10 Wonders of the World You Don’t Know

10 Wonders of the World You Don’t Know


10 Wonders of the World You Don’t Understand

While most of these wonders will be understood to several individuals, they’re, generally, not as well called the well-known “seven wonders”. Despite that, each has a reason behind being considered excellent and deserves its place on this list. Love the list and make sure you share other lesser-known wonders in the opinions.


Banaue Rice Terraces


The Banaue Rice Terraces are 2000-year old patios that were carved into the mountains of Ifugao in the Philippines by ancestors of the native folks. The Rice Terraces are usually referred to by Filipinos as the “Eighth Wonder of the World”. It’s generally believed the terraces were constructed with minimal gear, mostly by hand. The patios are around 1500 meters (5000 feet) above sea level and cover 10,360 square kilometers (about 4000 square miles) of mountainside. An ancient irrigation system feeds them from the rainforests above the patios. It’s said that if the measures are set end to end half the world would be encircled by it. Locals to this day plant vegetables and rice on the patios. The result is the slow erosion of the feature “steps”, which need attention and continuous reconstruction.


Sri Lanka

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Sigiriya (Lion’s stone) is an early stone fort and palace ruin situated in the central Matale District of Sri Lanka, surrounded by the remains of an extensive system of gardens, reservoirs, and other constructions. A popular tourist destination, Sigiriya is, in addition, famous for its historical paintings (frescos), which are reminiscent of the Ajanta Caves of India. The Sigiriya was constructed during the reign of King Kassapa I (AD 477 – 495), and it’s among the seven World Heritage Sites of Sri Lanka. Sigiriya may have been inhabited through ancient times. It was used as a rockshelter mountain monastery from about the 5th century BC, with caverns given and prepared by devotees to the Buddhist Sangha.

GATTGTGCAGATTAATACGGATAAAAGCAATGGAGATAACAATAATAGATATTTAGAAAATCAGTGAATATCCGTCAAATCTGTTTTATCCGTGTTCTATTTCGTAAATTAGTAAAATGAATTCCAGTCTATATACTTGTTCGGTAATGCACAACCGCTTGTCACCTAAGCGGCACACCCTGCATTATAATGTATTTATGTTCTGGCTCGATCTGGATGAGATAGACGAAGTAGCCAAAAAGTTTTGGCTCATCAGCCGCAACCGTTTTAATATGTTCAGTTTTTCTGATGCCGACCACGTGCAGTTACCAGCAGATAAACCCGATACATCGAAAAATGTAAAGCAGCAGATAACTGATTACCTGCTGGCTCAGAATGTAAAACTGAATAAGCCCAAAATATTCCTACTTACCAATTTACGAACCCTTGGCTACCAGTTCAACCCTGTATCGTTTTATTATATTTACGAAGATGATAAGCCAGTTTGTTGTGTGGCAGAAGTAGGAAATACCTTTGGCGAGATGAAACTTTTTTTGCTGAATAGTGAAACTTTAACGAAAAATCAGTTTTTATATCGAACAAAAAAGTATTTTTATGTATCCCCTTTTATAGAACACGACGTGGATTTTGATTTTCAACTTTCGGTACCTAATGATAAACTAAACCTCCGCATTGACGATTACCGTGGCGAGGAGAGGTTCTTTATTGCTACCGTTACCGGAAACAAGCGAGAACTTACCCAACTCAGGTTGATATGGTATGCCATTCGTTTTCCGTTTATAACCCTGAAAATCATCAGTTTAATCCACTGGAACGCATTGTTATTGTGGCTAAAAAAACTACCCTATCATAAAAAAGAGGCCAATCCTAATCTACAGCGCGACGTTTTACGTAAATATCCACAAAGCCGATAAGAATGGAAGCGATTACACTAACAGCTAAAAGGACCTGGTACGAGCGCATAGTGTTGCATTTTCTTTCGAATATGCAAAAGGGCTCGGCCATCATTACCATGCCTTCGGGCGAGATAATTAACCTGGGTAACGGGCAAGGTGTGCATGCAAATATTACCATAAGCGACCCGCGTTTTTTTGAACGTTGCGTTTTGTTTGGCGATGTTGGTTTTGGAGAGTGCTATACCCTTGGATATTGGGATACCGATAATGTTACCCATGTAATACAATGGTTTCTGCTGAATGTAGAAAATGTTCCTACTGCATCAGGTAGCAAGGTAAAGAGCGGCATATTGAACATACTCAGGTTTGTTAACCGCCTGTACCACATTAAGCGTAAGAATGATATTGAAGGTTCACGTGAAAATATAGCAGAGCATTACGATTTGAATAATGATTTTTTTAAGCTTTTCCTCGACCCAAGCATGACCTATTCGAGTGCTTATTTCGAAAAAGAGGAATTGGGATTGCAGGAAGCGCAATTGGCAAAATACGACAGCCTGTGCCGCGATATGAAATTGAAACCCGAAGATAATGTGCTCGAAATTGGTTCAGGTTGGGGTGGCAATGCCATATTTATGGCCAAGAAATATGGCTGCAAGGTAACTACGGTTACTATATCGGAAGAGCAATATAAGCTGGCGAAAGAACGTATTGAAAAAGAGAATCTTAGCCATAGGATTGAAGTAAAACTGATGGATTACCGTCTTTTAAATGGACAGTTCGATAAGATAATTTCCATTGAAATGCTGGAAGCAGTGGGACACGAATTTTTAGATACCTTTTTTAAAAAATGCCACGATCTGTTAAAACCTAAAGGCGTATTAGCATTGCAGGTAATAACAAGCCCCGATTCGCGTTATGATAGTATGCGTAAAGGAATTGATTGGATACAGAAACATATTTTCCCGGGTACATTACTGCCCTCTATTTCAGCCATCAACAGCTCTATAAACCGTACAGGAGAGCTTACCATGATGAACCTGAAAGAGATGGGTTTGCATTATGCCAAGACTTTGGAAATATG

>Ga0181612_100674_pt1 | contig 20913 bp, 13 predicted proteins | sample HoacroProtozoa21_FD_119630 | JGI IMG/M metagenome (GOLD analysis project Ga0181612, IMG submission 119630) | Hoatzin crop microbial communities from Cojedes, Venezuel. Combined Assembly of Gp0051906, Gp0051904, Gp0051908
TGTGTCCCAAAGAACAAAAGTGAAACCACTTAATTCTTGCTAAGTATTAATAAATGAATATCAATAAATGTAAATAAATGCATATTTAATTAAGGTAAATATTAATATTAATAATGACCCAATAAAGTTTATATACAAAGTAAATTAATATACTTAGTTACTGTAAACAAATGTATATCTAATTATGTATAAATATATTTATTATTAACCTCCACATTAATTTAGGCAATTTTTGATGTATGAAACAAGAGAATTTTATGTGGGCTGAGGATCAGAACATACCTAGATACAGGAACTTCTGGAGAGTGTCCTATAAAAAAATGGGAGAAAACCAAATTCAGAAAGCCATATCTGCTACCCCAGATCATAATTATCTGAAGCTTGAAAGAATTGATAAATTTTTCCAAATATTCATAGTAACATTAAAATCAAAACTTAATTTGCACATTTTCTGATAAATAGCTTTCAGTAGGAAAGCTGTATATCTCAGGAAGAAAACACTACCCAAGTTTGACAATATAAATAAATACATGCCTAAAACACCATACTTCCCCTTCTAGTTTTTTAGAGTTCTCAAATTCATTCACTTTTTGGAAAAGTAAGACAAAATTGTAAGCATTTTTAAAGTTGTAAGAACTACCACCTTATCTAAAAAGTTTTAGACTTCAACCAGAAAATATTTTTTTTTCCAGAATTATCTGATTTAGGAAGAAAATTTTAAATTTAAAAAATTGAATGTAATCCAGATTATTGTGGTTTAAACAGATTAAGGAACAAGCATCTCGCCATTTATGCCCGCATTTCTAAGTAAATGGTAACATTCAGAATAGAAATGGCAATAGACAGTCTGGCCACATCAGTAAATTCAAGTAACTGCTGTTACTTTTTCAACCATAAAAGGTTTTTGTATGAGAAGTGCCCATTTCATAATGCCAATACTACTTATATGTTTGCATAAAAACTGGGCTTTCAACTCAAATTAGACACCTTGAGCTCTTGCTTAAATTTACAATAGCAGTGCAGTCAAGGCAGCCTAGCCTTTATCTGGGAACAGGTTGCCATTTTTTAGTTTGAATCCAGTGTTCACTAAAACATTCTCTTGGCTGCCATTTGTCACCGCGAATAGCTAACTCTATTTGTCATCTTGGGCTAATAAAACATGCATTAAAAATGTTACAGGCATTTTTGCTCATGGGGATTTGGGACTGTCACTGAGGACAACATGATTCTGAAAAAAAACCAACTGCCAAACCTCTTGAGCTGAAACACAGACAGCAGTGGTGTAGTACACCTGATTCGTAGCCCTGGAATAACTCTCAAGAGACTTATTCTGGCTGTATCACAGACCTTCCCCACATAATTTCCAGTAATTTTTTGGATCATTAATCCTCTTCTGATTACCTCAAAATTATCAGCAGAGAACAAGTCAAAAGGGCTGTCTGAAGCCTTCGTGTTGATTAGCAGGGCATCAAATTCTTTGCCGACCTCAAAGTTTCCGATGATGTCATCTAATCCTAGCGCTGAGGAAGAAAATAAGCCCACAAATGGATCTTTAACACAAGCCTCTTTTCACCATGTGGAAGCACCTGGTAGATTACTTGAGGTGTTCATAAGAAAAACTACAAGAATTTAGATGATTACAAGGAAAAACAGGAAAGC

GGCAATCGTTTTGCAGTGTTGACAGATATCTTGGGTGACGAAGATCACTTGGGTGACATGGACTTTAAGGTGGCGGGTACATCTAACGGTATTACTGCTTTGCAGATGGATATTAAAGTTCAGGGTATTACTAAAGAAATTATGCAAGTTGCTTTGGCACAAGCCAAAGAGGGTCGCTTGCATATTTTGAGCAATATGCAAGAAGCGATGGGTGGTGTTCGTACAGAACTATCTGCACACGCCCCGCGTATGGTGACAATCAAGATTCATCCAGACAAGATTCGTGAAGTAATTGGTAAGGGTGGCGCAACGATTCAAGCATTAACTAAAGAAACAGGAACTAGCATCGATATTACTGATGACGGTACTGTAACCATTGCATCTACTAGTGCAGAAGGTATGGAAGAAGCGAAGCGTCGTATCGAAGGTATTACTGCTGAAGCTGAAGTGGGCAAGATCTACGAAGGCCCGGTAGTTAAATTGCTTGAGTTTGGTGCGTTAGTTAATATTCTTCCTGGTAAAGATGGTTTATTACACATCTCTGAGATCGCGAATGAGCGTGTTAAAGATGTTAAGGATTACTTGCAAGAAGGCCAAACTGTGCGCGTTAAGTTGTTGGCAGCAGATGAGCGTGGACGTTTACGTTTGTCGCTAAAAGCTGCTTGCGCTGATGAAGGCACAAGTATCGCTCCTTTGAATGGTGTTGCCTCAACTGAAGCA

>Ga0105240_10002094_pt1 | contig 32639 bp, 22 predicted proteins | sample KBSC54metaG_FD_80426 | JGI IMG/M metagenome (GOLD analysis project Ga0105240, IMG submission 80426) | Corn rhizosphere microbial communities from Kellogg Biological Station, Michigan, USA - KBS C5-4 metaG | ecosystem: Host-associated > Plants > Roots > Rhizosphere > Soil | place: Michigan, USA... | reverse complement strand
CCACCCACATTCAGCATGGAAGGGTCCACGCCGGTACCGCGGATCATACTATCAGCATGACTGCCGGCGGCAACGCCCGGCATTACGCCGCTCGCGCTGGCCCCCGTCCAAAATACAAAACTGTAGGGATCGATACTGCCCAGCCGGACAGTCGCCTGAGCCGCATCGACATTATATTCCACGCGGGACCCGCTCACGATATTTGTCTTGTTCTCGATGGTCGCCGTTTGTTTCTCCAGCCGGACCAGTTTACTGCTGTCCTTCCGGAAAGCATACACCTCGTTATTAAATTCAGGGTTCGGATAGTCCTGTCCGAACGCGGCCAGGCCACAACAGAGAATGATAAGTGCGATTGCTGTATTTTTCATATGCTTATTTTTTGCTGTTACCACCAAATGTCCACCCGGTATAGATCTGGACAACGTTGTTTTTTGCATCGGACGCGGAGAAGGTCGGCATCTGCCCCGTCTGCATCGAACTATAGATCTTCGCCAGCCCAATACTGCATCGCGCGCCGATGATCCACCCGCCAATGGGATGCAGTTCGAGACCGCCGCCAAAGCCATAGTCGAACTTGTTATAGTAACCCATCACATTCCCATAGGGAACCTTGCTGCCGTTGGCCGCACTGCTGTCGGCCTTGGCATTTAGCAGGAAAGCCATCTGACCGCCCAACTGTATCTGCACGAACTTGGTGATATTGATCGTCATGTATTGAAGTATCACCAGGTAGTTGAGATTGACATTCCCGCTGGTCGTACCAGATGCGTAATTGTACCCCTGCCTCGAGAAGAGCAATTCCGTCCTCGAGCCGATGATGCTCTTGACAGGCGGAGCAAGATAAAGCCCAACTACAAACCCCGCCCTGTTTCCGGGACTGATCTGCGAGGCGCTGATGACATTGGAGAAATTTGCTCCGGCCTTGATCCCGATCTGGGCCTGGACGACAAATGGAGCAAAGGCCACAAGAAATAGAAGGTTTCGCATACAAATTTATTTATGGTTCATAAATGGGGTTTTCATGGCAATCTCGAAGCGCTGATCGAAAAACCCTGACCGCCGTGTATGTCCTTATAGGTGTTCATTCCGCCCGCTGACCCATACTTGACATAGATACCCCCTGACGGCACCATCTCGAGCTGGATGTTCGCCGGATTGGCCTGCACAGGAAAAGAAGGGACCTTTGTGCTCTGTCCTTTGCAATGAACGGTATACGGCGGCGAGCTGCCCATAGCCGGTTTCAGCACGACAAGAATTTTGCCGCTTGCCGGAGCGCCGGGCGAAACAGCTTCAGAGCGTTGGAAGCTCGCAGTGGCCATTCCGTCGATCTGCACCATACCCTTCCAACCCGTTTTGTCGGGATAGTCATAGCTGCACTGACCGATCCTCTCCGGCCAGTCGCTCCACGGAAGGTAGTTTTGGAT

Tower of Hercules

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The Tower of Hercules is an early Roman lighthouse on a peninsula about 2.4 kilometers (1.5 miles) from the center of A Coruña, Galicia, in northwestern Spain. The name Corunna is reported to be derived from the historical column. The construction is 55 meters (180 feet) tall and looks out on the North Atlantic coast of Spain. It is the earliest Roman lighthouse, was rehabilitated in 1791, and is nearly 1900 years old.



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Toru? is a city in northern Poland, on the Vistula River. The medieval old town of Toru? is the birthplace of Nicolaus Copernicus. Archaeologists date the first settlement in the area to 1100 BC. During medieval times, in the 7th-13th centuries, it was the place of an old Polish settlement, at a ford in the river. A fortress was built by the Teutonic Knights in the area of the Polish settlement in the years 1230-31. In the city Franciscan monks settled in 1263. In 1264 the nearby New Town was founded. In 1280, the city (or as it was then, both cities) joined the mercantile Hanseatic League and was soon turned into an important medieval trade center. As you are able to see from the picture above, it’s well worth seeing and a wonderful medieval city.


Ajanta Caves

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The Ajanta Caves in Maharashtra, India are rock-cut cave monuments dating from the second century BC, including paintings and sculpture considered to be masterpieces of worldwide graphic artwork and both Buddhist spiritual artwork. ADVERTISEMENT 480 the caves at Ajanta left. During the next 1300 years the jungle grew back when a British officer in the Madras army entered the steep gorge on the trail of a tiger and the caverns were concealed, see and undisturbed until the Springtime of 1819. Somehow, deeply within the matted undergrowth, he came across the nearly concealed entry to one of the caverns. Exploring a lair for other, bigger, creatures and that first cavern, long since a house to nothing more than birds and bats, Captain Smith wrote his name in pencil on one of the walls. Still faintly observable, it records his name and the date, April 1819.